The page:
ObjectWeb Consortium
Search ObjectWeb Mail Archive: 

Advanced Search - Powered by Google


Mail Archive Home | xmlc List | September 2006 Index

<--  Date Index  --> <--  Thread Index  -->

Re: [xmlc] Re: [enhydra] java.lang.StackOverflowError (on too many 'else if' statements) [SOLVED?]


Quoting Petr Stehlik <pstehlik@xxxxxxxxxx>:

> Jacob Kjome wrote:
> >         String id = ((Element)node).getAttribute("id");
> >         String fName = "$element_" + id.substring(0, 1).toUpperCase() +
> > id.substring(1);
> >         try {
> >                 Field f = this.getClass().getDeclaredField(fName);
> >                 f.setAccessible(true);
> >                 f.set(this, node);
> >         } catch (Exception e) {}
> > }
>
> > This is the simplest, most succinct, solution I can come up with and it
> > doesn't require modifying interfaces.  Anyway, comments welcome.
>
> I'd just say that simplest solutions tend to be the best ones and if
> this fixes the StackOverflowError then go for it.
>
> Petr
>
> P.S. final code should handle id.length < 2 :-)
>

I'll have to test when I get home with Id values of "" and "a".  The old code
specifically checked for an empty string, and I have to assume (will verify)
that the code generator wouldn't generate methods for an Id with an empty
string anyway.  I'm not sure about the single character Id, though?  The
substring code I'm using was pulled directly from the existing method that
creates the field names, so it seems to me that specifying an Id with a single
character would cause a failure in XMLC code generation.  That might very well
be a bug that needs addressing.  We'll see when I get home.

Do you have an opinion on the exception handling?  I'm thinking this...

...
...
} catch (NoSuchFieldException nsfe) {
  //Squash, since if the field was not generated there
  //was probably a reason, or at least the bug is in
  //code generation. No use in exploding here.
} catch (Exception e) {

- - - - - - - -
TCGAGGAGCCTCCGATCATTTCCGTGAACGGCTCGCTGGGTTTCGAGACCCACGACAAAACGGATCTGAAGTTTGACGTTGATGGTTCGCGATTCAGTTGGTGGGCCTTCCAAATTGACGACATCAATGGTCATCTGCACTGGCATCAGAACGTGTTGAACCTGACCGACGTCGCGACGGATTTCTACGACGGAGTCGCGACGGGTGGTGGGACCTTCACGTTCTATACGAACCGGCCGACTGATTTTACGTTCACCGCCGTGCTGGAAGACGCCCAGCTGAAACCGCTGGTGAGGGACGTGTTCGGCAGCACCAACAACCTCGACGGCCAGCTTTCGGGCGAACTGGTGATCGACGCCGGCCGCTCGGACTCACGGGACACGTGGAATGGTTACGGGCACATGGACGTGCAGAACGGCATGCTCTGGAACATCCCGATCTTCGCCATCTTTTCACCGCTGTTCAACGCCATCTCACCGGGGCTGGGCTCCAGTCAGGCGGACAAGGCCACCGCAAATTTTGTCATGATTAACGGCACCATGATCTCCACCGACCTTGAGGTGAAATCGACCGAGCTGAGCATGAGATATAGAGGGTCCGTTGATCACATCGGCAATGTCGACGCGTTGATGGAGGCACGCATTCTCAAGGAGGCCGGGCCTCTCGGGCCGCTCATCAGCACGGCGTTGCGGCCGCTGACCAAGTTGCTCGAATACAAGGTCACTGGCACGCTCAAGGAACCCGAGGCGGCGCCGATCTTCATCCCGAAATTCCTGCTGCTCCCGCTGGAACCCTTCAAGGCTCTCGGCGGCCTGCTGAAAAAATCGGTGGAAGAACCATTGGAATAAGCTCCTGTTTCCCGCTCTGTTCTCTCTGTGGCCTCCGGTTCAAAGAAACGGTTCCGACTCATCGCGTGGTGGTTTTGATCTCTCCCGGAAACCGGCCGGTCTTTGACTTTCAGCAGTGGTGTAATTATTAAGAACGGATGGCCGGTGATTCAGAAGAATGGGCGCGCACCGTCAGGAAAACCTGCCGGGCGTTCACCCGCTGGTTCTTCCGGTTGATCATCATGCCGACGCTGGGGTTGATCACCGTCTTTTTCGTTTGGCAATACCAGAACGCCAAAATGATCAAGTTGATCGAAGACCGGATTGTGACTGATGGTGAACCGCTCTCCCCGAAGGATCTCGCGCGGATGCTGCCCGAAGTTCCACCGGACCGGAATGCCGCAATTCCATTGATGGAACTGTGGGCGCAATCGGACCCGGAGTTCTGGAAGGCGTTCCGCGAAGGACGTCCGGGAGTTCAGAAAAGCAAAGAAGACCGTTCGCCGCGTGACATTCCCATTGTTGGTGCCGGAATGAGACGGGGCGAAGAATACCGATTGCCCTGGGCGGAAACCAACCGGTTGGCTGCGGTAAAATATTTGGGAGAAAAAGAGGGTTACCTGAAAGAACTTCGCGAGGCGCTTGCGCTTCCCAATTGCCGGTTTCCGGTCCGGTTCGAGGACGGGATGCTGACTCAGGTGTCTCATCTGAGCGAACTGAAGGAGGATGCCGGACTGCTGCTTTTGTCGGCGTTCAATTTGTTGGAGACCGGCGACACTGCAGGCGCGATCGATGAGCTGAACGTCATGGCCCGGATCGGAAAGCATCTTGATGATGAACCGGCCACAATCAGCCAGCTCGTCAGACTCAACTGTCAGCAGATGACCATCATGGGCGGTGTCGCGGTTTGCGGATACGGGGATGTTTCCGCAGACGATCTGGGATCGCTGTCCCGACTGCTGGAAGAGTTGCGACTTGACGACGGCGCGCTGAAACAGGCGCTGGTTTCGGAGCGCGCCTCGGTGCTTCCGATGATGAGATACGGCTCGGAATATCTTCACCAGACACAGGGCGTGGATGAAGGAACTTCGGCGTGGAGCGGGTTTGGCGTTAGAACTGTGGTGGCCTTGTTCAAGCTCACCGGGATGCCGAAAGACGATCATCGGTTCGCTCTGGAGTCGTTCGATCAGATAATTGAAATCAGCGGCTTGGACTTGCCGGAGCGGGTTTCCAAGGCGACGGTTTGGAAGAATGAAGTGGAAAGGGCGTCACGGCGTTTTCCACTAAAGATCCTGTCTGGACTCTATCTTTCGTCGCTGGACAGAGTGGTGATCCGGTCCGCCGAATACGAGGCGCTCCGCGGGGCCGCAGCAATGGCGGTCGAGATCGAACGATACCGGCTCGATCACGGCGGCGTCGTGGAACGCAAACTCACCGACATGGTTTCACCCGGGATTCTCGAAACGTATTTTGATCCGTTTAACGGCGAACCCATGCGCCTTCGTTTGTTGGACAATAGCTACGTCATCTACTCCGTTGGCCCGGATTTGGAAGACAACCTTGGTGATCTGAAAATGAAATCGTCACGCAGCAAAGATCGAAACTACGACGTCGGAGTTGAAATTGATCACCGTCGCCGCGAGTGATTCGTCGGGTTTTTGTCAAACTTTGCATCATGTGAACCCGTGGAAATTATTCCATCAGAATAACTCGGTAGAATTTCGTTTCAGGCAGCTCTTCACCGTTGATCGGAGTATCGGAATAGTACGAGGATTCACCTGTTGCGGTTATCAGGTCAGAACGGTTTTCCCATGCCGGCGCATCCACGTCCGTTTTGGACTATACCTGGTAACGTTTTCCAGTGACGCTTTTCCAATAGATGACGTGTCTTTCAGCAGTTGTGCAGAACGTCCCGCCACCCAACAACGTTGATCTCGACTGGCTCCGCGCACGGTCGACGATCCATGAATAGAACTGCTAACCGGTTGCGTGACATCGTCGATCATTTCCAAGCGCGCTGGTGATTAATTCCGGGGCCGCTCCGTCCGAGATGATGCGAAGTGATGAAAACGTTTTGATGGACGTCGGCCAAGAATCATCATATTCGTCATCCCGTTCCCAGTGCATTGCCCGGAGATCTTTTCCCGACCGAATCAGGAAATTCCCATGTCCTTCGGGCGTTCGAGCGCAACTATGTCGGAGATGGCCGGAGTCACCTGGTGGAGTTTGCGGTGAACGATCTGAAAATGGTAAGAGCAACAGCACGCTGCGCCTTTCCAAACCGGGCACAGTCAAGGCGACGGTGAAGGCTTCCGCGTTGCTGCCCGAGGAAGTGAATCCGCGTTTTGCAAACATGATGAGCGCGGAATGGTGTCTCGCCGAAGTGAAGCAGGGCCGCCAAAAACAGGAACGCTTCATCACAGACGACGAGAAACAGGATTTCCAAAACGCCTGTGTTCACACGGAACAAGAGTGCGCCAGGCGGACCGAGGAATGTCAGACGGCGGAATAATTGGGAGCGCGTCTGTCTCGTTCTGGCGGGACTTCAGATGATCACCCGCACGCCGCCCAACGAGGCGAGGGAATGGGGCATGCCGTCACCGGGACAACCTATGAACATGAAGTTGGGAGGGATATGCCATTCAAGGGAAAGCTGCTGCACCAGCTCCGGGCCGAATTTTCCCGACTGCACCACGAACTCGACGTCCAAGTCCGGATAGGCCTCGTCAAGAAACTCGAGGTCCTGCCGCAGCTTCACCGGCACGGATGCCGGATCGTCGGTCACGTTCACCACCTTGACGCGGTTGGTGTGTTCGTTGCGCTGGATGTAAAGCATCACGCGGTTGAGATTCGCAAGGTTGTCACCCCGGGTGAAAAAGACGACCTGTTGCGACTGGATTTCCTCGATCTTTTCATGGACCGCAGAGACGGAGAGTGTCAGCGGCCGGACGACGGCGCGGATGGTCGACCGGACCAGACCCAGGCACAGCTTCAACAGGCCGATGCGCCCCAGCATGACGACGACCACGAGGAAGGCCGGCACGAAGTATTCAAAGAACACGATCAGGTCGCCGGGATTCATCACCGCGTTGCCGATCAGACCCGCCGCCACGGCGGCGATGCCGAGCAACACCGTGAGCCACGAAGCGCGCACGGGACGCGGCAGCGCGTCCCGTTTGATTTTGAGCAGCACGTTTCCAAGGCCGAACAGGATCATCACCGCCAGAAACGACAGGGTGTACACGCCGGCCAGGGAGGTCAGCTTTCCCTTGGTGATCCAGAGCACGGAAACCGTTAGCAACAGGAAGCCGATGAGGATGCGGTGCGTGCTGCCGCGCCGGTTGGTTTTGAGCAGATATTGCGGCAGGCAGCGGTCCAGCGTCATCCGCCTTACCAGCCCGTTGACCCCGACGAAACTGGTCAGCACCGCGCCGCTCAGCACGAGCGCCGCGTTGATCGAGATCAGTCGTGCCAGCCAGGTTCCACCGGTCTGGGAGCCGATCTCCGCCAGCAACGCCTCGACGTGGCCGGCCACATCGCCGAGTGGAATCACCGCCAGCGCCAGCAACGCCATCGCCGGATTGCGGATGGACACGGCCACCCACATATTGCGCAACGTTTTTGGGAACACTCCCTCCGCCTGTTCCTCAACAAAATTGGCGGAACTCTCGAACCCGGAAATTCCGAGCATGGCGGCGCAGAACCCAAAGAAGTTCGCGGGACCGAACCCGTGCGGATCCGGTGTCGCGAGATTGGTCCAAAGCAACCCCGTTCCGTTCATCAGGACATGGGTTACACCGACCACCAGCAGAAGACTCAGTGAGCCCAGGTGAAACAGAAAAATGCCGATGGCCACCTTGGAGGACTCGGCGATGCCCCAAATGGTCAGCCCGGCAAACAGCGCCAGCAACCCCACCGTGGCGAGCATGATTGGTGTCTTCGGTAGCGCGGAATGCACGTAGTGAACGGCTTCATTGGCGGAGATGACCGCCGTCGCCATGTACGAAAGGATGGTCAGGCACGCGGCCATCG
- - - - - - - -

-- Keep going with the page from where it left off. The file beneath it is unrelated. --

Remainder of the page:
//Let the rest fly since there's nothing we can do
  //recover.  Need to wrap exception since at least
  //IllegalAccessException is a checked exception.
  throw new XMLCRuntimeException(e);
}

As far as SecurityException - which can come from either the call to
class.getDeclaredField(String) or the call to field.setAccessible(boolean) - 
it
could be entirely avoided (I believe) if we continue to generate code in the
generated XMLC class itself.  Because then the field will certainly pass both
"checkMemberAccess" and "checkPackageAccess", given that the reflection would
be happening in the same class where the member field exists.  This also
removes the necessity for calling field.setAccessible(boolean), removing the
possibility for failing on the SecurityManager's "suppressAccessChecks".

The alternative, and maybe more clean way to do this, is to hide this logic 
as a
private method inside XMLObject.  The downside is that we chance a
SecurityException because, even if we use field.setAccessible(true), the
Security manager could disallow access on either getting the declared field or
setting accessibility.

Given the amount of reflection that web frameworks like Struts use without
apparent issue, I'm not sure if worrying about avoiding possible
SecurityExceptions is much of a high priority?  Do the benefits of
encapsulating this code in XMLObject outweigh the negative of possible
SecurityExceptions when run with the SecurityManager enabled?  Thoughts?


Jake

>






<--  Date Index  --> <--  Thread Index  -->

Reply via email to:

Powered by MHonArc.

Copyright © 1999-2005, ObjectWeb Consortium | contact | webmaster.